Indecisiveness and terrible decision making can be a result of not making decisions based on principles (When I talk about principles, I mean the principles that are consistent with reality and not irrational principles like “self-sacrifice” and the “public good”). A chemist can’t make decisions that are in violation of the principles of chemistry; an investor has to make decisions that are consistent with the principles of investing. Once you understand the principles of a certain field, you will find it easier to make decisions related to that field and you will be better equipped to avoid making really bad decisions. Abandoning or compromising on principles can only lead to disastrous results.  

Make independent Judgments

There are people that avoid the effort to think and make decisions because they believe, at least subconsciously, that their minds are impotent and they’re incapable of coming to a right decision (or they’re just plain lazy). These people will either let the herd decide for them or just imitate someone else without knowing how that person came to such a decision. This way, these people can shift the blame if things don’t turn out well (shifting the blame, however, won’t erase their losses). The subprime mortgage crisis is something a lot of bankers could have steered clear of if only they did not replace independent rational thinking with the blind instinct of the herd.

In business and in life, blindly copying some group or someone can lead to huge losses. And even if you do manage to profit by leeching off the effort of someone else’s mind, can you really take pride in those profits. There’s nothing wrong with looking to others for advice, but take responsibility for your life and act on your own independent judgment and not on the opinions of others. Have some self-esteem and acknowledge the validity of your mind to think and come to correct conclusions.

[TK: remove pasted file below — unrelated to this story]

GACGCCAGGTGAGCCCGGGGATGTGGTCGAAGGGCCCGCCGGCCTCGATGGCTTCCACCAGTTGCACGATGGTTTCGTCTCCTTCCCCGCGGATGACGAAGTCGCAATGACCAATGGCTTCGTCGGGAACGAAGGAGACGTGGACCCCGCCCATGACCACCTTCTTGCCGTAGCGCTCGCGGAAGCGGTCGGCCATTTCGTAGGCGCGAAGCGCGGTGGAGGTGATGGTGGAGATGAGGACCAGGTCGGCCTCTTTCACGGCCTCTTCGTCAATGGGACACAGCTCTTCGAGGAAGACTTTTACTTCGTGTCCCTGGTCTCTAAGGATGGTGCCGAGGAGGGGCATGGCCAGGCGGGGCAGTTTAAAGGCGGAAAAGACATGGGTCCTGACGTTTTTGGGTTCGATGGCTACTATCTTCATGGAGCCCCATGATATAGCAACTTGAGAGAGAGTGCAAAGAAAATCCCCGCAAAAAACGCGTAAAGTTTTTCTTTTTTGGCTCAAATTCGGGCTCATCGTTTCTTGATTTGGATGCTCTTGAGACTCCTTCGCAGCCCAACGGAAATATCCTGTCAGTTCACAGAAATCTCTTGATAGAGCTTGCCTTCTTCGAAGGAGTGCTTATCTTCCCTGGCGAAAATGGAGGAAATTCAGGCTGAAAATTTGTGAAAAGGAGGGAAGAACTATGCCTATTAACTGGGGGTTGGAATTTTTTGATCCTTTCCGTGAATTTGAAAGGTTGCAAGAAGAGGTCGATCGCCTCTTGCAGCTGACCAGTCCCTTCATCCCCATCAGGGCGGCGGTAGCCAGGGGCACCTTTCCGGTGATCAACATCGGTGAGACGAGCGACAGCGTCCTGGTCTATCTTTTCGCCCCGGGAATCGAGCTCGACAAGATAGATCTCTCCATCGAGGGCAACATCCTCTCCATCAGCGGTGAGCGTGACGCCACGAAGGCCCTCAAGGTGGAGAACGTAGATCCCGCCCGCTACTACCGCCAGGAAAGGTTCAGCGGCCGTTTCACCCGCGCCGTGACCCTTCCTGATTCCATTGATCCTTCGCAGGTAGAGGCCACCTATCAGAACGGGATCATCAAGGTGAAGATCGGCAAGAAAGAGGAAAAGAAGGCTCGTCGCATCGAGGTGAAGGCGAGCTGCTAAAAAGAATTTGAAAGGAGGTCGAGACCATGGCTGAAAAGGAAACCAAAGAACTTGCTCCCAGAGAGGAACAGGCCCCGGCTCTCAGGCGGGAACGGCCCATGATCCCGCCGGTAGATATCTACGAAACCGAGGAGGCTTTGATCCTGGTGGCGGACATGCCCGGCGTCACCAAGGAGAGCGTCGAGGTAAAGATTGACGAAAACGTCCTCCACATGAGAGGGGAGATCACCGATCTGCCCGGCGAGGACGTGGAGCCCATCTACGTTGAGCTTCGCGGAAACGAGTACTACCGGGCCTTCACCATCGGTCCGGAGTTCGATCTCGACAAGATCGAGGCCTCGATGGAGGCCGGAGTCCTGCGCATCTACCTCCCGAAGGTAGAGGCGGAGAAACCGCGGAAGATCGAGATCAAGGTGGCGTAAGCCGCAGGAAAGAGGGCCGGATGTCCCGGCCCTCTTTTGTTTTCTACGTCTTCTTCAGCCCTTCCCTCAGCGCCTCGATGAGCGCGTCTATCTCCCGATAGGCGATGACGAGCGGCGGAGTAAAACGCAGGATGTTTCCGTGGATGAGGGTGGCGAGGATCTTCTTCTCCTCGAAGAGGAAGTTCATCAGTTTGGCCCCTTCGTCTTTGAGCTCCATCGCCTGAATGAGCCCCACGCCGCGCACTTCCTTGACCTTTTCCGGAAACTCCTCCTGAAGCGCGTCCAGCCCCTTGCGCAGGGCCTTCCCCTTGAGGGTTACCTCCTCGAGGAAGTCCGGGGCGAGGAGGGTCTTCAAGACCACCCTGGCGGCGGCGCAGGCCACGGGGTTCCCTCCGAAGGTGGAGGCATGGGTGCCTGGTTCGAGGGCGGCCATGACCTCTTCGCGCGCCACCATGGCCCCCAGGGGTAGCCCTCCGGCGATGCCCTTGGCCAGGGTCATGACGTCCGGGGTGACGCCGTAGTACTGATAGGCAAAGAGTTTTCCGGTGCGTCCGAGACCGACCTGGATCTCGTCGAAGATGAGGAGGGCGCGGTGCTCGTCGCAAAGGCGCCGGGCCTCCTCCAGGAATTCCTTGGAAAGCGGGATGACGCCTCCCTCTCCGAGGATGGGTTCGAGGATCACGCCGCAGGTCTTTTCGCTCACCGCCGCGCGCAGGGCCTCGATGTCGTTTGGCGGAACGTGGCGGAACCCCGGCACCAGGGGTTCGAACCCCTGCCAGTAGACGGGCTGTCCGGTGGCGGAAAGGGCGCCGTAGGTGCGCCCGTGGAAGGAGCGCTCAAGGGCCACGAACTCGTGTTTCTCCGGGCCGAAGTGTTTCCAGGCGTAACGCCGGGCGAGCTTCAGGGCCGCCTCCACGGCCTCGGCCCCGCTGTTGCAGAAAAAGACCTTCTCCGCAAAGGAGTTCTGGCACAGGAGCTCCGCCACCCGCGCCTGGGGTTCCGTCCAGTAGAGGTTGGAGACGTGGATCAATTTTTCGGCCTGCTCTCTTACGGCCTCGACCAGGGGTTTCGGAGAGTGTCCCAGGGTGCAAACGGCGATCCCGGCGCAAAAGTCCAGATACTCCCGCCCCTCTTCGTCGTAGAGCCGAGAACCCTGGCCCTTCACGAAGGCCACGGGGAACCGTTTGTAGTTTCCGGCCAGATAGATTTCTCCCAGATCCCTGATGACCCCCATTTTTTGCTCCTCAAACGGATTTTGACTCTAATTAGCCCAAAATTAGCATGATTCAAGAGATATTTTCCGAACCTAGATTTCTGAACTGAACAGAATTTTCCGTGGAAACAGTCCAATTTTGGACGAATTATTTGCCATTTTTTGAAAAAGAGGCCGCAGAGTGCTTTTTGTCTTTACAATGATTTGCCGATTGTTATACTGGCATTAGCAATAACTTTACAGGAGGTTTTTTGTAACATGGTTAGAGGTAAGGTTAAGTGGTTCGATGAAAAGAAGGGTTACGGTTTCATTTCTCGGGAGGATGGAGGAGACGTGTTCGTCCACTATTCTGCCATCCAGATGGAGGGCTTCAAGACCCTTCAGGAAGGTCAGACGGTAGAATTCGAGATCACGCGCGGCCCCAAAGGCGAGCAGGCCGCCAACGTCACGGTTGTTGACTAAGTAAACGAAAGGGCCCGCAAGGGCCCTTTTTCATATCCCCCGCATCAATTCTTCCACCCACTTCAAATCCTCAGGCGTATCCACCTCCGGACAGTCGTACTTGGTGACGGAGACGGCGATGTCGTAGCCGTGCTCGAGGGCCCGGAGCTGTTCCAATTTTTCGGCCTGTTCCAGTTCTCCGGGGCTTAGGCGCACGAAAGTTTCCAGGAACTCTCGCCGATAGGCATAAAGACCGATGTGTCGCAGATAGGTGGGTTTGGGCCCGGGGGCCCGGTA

Facing the facts of reality and taking personal responsibility

A lot of wealth was destroyed because some business people refused to face the facts of reality. If the executives that made a bad acquisition didn’t simply blank out whenever the topic came up (hoping that the acquired company won’t be bad if they just didn’t say it was bad), but instead tried to sell off, restructure or wind down the acquired company, then that acquisition wouldn’t be continuously sucking up resources and destroying shareholder value. If Greek bond investors just looked at the evidence staring them in the face, they would have dumped those bonds a long time ago and wouldn’t have to “voluntarily” take a huge haircut. These are problems that can be avoided, or at least mitigated, if the people in charge didn’t evade reality but made decisions to turn things around instead.

While it’s ok to make mistakes, it is definitely wrong to avoid taking responsibility for our mistakes. Just because the decision was made by me doesn’t mean that it’s special and detached from reality, the decision will not work out well if the facts indicate that the decision was a wrong one. When we realize that we made a mistake, we can either avoid naming the truth and deny that we made a mistake (this will lead to much more disastrous results in the long-term) or we can take responsibility by admitting that we made a mistake and take action to correct our mistakes.      


We need to believe that our minds are potent and that we are capable of comprehending reality. We need to understand that we have to make principled decisions based on our own independent judgment and take personal responsibility for those decisions. These things are true whether we’re running a business, evaluating an investment opportunity, or doing any other activity to achieve our values. You can evade the effort to understand reality and make principled decisions, but you cannot change the fact that this virtue is needed to achieve your goals and be successful.

If you have any questions or have anything that you would like to add, please feel free to comment or send me a private message. Thank you for reading, and may you always sustain good returns on your portfolio. Take care.